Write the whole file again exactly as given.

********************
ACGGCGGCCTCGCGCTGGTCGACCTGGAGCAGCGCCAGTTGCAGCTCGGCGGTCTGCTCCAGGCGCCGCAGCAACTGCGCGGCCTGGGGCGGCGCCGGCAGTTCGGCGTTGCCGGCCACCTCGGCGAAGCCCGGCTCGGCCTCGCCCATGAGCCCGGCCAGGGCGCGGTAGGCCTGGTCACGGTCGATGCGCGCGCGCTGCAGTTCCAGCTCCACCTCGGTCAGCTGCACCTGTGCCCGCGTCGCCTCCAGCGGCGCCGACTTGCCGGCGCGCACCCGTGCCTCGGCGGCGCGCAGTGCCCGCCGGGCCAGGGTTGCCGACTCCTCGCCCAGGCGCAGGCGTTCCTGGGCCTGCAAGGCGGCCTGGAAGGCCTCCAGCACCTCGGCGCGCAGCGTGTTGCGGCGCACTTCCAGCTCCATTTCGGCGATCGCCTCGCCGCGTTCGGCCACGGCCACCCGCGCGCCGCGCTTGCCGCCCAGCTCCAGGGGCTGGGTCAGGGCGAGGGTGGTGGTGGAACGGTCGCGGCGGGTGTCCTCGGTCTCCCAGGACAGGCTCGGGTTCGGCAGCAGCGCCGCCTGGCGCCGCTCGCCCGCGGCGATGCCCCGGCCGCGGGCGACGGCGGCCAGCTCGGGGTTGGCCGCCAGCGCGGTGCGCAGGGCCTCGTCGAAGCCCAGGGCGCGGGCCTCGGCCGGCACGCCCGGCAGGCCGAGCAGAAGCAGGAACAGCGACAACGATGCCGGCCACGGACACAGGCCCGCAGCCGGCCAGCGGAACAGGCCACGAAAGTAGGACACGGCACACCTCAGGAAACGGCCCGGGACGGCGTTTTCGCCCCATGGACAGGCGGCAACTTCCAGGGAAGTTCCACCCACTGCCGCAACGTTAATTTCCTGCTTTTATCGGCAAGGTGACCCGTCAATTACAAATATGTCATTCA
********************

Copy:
ACGGCGGCCTCGCGCTGGTCGACCTGGAGCAGCGCCAGTTGCAGCTCGGCGGTCTGCTCCAGGCGCCGCAGCAACTGCGCGGCCTGGGGCGGCGCCGGCAGTTCGGCGTTGCCGGCCACCTCGGCGAAGCCCGGCTCGGCCTCGCCCATGAGCCCGGCCAGGGCGCGGTAGGCCTGGTCACGGTCGATGCGCGCGCGCTGCAGTTCCAGCTCCACCTCGGTCAGCTGCACCTGTGCCCGCGTCGCCTCCAGCGGCGCCGACTTGCCGGCGCGCACCCGTGCCTCGGCGGCGCGCAGTGCCCGCCGGGCCAGGGTTGCCGACTCCTCGCCCAGGCGCAGGCGTTCCTGGGCCTGCAAGGCGGCCTGGAAGGCCTCCAGCACCTCGGCGCGCAGCGTGTTGCGGCGCACTTCCAGCTCCATTTCGGCGATCGCCTCGCCGCGTTCGGCCACGGCCACCCGCGCGCCGCGCTTGCCGCCCAGCTCCAGGGGCTGGGTCAGGGCGAGGGTGGTGGTGGAACGGTCGCGGCGGGTGTCCTCGGTCTCCCAGGACAGGCTCGGGTTCGGCAGCAGCGCCGCCTGGCGCCGCTCGCCCGCGGCGATGCCCCGGCCGCGGGCGACGGCGGCCAGCTCGGGGTTGGCCGCCAGCGCGGTGCGCAGGGCCTCGTCGAAGCCCAGGGCGCGGGCCTCGGCCGGCACGCCCGGCAGGCCGAGCAGAAGCAGGAACAGCGACAACGATGCCGGCCACGGACACAGGCCCGCAGCCGGCCAGCGGAACAGGCCACGAAAGTAGGACACGGCACACCTCAGGAAACGGCCCGGGACGGCGTTTTCGCCCCATGGACAGGCGGCAACTTCCAGGGAAGTTCCACCCACTGCCGCAACGTTAATTTCCTGCTTTTATCGGCAAGGTGACCCGTCAATTACAAATATGTCATTCA